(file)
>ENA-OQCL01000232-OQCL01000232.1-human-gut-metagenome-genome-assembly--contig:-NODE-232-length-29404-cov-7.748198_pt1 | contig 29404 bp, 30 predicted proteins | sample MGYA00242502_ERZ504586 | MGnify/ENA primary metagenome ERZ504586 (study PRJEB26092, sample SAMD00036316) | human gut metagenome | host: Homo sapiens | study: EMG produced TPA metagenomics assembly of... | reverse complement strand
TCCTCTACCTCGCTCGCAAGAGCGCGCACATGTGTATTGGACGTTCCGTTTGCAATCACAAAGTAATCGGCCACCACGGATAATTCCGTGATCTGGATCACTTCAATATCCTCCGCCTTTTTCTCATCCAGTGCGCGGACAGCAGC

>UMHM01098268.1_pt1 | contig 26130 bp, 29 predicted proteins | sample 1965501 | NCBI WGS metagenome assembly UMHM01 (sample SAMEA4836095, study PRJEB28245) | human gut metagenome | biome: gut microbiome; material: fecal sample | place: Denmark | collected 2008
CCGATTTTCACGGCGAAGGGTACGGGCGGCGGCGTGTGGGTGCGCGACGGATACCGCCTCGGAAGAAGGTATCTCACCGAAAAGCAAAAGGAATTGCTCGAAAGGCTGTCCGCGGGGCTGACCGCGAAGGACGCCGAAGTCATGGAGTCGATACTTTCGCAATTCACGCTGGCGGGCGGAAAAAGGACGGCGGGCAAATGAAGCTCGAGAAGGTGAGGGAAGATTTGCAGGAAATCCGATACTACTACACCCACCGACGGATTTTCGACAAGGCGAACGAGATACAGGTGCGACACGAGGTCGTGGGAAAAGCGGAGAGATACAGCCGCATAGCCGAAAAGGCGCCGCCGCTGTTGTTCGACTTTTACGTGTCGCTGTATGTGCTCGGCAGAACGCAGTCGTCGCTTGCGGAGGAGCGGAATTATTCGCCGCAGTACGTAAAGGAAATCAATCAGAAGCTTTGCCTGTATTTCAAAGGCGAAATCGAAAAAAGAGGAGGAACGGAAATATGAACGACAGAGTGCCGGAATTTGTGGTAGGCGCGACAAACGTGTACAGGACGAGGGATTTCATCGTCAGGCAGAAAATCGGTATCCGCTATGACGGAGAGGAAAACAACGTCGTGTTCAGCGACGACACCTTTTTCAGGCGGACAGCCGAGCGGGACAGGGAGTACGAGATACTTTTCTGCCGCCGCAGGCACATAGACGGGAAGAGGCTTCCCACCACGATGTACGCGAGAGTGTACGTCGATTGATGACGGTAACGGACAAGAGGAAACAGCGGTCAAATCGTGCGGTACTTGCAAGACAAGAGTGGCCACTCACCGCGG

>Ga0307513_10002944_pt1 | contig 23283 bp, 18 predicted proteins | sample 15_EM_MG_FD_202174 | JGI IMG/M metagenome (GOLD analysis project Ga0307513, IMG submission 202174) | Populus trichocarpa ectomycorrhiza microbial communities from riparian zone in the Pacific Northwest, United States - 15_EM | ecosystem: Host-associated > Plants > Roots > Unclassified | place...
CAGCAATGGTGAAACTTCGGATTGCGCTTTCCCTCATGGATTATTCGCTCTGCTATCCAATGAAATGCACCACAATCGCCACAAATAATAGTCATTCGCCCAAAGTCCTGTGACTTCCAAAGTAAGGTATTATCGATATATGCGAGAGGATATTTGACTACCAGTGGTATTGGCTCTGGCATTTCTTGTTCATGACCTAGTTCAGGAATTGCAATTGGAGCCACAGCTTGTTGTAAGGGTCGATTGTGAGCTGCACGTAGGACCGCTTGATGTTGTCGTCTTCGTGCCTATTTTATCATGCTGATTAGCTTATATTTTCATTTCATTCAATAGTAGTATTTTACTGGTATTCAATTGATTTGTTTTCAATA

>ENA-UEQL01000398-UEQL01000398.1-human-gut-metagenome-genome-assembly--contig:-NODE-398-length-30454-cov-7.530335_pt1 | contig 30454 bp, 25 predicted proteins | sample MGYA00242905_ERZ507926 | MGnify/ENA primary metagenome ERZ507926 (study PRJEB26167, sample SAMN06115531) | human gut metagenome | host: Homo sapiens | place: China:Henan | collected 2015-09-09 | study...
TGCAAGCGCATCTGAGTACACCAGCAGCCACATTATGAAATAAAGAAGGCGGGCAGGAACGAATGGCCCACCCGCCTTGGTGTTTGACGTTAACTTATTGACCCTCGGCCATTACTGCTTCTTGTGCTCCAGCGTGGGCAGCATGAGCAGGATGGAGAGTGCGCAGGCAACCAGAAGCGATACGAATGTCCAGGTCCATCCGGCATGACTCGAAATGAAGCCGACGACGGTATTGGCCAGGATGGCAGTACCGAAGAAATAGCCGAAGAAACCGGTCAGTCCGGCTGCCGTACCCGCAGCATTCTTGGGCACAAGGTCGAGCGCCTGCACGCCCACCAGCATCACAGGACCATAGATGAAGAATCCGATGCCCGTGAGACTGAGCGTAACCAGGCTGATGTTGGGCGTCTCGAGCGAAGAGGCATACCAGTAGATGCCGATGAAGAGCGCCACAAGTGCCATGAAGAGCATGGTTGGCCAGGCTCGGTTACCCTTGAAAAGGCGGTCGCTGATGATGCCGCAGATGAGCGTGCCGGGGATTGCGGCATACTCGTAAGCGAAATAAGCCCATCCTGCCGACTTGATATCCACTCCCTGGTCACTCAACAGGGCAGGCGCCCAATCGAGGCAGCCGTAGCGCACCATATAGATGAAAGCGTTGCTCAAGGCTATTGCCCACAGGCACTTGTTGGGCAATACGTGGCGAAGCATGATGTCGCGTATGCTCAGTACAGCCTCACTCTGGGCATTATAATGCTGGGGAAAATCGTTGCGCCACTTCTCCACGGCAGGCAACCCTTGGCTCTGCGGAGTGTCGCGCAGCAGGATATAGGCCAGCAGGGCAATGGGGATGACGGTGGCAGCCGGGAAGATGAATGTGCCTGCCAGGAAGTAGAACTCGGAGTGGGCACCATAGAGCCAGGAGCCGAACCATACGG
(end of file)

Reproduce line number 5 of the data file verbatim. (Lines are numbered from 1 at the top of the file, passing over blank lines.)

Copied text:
>Ga0307513_10002944_pt1 | contig 23283 bp, 18 predicted proteins | sample 15_EM_MG_FD_202174 | JGI IMG/M metagenome (GOLD analysis project Ga0307513, IMG submission 202174) | Populus trichocarpa ectomycorrhiza microbial communities from riparian zone in the Pacific Northwest, United States - 15_EM | ecosystem: Host-associated > Plants > Roots > Unclassified | place...